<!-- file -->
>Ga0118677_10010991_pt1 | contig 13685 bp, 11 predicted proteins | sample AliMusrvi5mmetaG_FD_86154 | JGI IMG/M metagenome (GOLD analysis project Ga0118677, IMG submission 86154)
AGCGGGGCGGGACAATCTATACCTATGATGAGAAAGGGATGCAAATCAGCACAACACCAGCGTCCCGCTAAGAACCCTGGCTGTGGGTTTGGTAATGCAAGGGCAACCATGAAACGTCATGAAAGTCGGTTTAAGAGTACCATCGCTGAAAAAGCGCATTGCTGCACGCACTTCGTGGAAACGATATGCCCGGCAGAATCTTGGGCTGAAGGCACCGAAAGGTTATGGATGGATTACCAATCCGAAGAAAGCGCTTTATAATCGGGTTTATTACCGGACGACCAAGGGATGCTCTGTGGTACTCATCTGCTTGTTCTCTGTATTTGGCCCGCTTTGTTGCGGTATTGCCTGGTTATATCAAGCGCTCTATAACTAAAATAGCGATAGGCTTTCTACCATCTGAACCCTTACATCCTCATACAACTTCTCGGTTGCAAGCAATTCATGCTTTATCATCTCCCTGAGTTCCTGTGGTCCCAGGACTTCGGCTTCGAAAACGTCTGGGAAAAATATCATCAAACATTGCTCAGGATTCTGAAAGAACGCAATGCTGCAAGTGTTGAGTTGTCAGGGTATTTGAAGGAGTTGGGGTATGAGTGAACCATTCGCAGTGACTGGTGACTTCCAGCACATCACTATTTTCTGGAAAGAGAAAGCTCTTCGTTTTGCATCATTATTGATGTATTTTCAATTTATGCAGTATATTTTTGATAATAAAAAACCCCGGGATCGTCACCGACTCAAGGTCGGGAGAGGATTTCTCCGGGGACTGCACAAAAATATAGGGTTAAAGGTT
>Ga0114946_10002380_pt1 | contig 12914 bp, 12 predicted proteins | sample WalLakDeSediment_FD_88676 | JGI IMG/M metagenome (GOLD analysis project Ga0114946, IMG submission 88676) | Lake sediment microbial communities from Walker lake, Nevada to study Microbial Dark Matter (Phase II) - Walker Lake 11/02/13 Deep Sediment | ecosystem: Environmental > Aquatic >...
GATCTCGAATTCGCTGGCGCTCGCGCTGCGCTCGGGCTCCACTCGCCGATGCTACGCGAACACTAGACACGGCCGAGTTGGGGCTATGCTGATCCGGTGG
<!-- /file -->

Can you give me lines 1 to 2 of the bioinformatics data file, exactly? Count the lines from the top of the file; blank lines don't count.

>Ga0118677_10010991_pt1 | contig 13685 bp, 11 predicted proteins | sample AliMusrvi5mmetaG_FD_86154 | JGI IMG/M metagenome (GOLD analysis project Ga0118677, IMG submission 86154)
AGCGGGGCGGGACAATCTATACCTATGATGAGAAAGGGATGCAAATCAGCACAACACCAGCGTCCCGCTAAGAACCCTGGCTGTGGGTTTGGTAATGCAAGGGCAACCATGAAACGTCATGAAAGTCGGTTTAAGAGTACCATCGCTGAAAAAGCGCATTGCTGCACGCACTTCGTGGAAACGATATGCCCGGCAGAATCTTGGGCTGAAGGCACCGAAAGGTTATGGATGGATTACCAATCCGAAGAAAGCGCTTTATAATCGGGTTTATTACCGGACGACCAAGGGATGCTCTGTGGTACTCATCTGCTTGTTCTCTGTATTTGGCCCGCTTTGTTGCGGTATTGCCTGGTTATATCAAGCGCTCTATAACTAAAATAGCGATAGGCTTTCTACCATCTGAACCCTTACATCCTCATACAACTTCTCGGTTGCAAGCAATTCATGCTTTATCATCTCCCTGAGTTCCTGTGGTCCCAGGACTTCGGCTTCGAAAACGTCTGGGAAAAATATCATCAAACATTGCTCAGGATTCTGAAAGAACGCAATGCTGCAAGTGTTGAGTTGTCAGGGTATTTGAAGGAGTTGGGGTATGAGTGAACCATTCGCAGTGACTGGTGACTTCCAGCACATCACTATTTTCTGGAAAGAGAAAGCTCTTCGTTTTGCATCATTATTGATGTATTTTCAATTTATGCAGTATATTTTTGATAATAAAAAACCCCGGGATCGTCACCGACTCAAGGTCGGGAGAGGATTTCTCCGGGGACTGCACAAAAATATAGGGTTAAAGGTT